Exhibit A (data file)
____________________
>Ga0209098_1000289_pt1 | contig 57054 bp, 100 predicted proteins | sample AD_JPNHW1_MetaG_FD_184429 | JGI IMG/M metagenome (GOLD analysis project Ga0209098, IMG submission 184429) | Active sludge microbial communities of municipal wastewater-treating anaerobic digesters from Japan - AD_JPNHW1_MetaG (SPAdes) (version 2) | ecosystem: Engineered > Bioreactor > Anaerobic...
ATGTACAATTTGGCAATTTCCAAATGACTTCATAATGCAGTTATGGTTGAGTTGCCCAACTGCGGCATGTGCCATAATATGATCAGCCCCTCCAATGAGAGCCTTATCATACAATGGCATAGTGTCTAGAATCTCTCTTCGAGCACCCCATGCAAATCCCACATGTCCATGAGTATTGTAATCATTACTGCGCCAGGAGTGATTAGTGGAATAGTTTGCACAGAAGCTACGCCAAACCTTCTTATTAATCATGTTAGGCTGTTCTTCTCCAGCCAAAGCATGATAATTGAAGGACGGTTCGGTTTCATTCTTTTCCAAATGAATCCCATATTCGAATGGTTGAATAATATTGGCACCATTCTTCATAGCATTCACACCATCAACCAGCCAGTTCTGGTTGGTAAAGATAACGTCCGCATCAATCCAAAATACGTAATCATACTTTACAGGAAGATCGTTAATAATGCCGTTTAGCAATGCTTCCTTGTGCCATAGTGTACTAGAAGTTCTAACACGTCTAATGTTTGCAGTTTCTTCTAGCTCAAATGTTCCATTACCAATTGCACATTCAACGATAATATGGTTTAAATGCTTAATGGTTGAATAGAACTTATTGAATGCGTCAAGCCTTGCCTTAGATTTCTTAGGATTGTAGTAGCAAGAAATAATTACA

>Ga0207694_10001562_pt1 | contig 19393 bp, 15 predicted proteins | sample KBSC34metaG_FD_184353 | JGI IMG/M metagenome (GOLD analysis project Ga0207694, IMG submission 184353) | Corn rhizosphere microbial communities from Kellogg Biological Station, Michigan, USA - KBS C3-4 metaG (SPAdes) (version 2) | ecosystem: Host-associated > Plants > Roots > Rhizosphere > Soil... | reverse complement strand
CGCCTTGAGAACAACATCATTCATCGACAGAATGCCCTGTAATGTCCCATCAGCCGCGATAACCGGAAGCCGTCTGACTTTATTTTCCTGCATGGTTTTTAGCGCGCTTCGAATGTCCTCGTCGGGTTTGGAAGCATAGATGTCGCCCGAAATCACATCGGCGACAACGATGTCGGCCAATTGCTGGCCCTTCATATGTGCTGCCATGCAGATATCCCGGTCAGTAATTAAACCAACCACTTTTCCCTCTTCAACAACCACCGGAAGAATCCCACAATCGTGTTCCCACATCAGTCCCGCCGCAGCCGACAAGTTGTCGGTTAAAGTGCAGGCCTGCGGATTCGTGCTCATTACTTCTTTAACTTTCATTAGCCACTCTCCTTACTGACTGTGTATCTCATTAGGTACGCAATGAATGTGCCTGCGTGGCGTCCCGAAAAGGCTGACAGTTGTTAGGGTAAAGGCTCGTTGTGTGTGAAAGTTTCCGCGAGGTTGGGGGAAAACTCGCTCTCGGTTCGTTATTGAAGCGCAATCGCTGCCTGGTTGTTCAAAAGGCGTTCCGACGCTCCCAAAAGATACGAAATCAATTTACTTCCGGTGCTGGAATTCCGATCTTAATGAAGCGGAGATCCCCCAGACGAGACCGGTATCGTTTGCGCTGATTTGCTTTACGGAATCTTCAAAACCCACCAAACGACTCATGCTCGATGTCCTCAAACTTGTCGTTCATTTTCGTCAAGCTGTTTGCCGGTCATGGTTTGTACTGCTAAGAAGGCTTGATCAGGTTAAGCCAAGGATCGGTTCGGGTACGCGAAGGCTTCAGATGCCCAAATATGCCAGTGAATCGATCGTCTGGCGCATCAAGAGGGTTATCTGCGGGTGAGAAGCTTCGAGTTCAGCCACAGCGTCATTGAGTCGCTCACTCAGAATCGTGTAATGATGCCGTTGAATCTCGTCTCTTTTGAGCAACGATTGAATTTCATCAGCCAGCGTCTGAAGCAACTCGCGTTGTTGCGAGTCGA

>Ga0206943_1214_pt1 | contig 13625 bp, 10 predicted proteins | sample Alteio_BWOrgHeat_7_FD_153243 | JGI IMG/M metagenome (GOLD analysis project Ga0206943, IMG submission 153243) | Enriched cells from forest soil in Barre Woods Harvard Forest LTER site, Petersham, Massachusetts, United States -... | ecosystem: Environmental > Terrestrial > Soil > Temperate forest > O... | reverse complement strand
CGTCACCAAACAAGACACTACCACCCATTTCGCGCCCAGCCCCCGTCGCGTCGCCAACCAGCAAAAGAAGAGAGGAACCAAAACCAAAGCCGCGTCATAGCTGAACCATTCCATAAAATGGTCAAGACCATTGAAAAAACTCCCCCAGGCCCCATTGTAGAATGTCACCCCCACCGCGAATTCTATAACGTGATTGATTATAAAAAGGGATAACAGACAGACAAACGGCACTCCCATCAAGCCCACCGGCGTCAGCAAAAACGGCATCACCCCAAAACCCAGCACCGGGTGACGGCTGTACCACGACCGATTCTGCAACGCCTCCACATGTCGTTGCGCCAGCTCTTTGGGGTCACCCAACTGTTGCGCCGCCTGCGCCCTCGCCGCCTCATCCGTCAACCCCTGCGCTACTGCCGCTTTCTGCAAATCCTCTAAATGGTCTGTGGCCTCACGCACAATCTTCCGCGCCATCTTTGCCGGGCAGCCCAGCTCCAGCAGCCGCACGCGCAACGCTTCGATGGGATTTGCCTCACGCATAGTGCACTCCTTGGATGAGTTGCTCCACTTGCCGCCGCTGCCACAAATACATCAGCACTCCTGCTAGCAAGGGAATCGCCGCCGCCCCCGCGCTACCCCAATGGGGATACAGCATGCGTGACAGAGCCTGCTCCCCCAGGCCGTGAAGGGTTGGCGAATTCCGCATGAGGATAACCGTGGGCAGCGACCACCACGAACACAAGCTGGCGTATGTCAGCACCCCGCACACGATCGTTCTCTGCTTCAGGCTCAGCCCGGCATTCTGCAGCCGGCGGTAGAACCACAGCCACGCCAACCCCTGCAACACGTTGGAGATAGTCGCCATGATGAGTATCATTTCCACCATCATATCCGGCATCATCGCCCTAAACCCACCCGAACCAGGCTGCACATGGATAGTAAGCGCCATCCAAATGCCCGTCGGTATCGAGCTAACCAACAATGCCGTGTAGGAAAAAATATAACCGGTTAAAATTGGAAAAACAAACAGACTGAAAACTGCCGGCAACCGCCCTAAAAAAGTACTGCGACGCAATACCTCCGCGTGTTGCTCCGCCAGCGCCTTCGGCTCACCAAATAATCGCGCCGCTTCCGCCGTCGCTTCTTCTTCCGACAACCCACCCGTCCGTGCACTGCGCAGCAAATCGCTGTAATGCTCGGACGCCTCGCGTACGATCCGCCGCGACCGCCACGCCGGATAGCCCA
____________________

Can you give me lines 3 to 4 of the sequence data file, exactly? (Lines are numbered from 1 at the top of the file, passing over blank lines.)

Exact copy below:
>Ga0207694_10001562_pt1 | contig 19393 bp, 15 predicted proteins | sample KBSC34metaG_FD_184353 | JGI IMG/M metagenome (GOLD analysis project Ga0207694, IMG submission 184353) | Corn rhizosphere microbial communities from Kellogg Biological Station, Michigan, USA - KBS C3-4 metaG (SPAdes) (version 2) | ecosystem: Host-associated > Plants > Roots > Rhizosphere > Soil... | reverse complement strand
CGCCTTGAGAACAACATCATTCATCGACAGAATGCCCTGTAATGTCCCATCAGCCGCGATAACCGGAAGCCGTCTGACTTTATTTTCCTGCATGGTTTTTAGCGCGCTTCGAATGTCCTCGTCGGGTTTGGAAGCATAGATGTCGCCCGAAATCACATCGGCGACAACGATGTCGGCCAATTGCTGGCCCTTCATATGTGCTGCCATGCAGATATCCCGGTCAGTAATTAAACCAACCACTTTTCCCTCTTCAACAACCACCGGAAGAATCCCACAATCGTGTTCCCACATCAGTCCCGCCGCAGCCGACAAGTTGTCGGTTAAAGTGCAGGCCTGCGGATTCGTGCTCATTACTTCTTTAACTTTCATTAGCCACTCTCCTTACTGACTGTGTATCTCATTAGGTACGCAATGAATGTGCCTGCGTGGCGTCCCGAAAAGGCTGACAGTTGTTAGGGTAAAGGCTCGTTGTGTGTGAAAGTTTCCGCGAGGTTGGGGGAAAACTCGCTCTCGGTTCGTTATTGAAGCGCAATCGCTGCCTGGTTGTTCAAAAGGCGTTCCGACGCTCCCAAAAGATACGAAATCAATTTACTTCCGGTGCTGGAATTCCGATCTTAATGAAGCGGAGATCCCCCAGACGAGACCGGTATCGTTTGCGCTGATTTGCTTTACGGAATCTTCAAAACCCACCAAACGACTCATGCTCGATGTCCTCAAACTTGTCGTTCATTTTCGTCAAGCTGTTTGCCGGTCATGGTTTGTACTGCTAAGAAGGCTTGATCAGGTTAAGCCAAGGATCGGTTCGGGTACGCGAAGGCTTCAGATGCCCAAATATGCCAGTGAATCGATCGTCTGGCGCATCAAGAGGGTTATCTGCGGGTGAGAAGCTTCGAGTTCAGCCACAGCGTCATTGAGTCGCTCACTCAGAATCGTGTAATGATGCCGTTGAATCTCGTCTCTTTTGAGCAACGATTGAATTTCATCAGCCAGCGTCTGAAGCAACTCGCGTTGTTGCGAGTCGA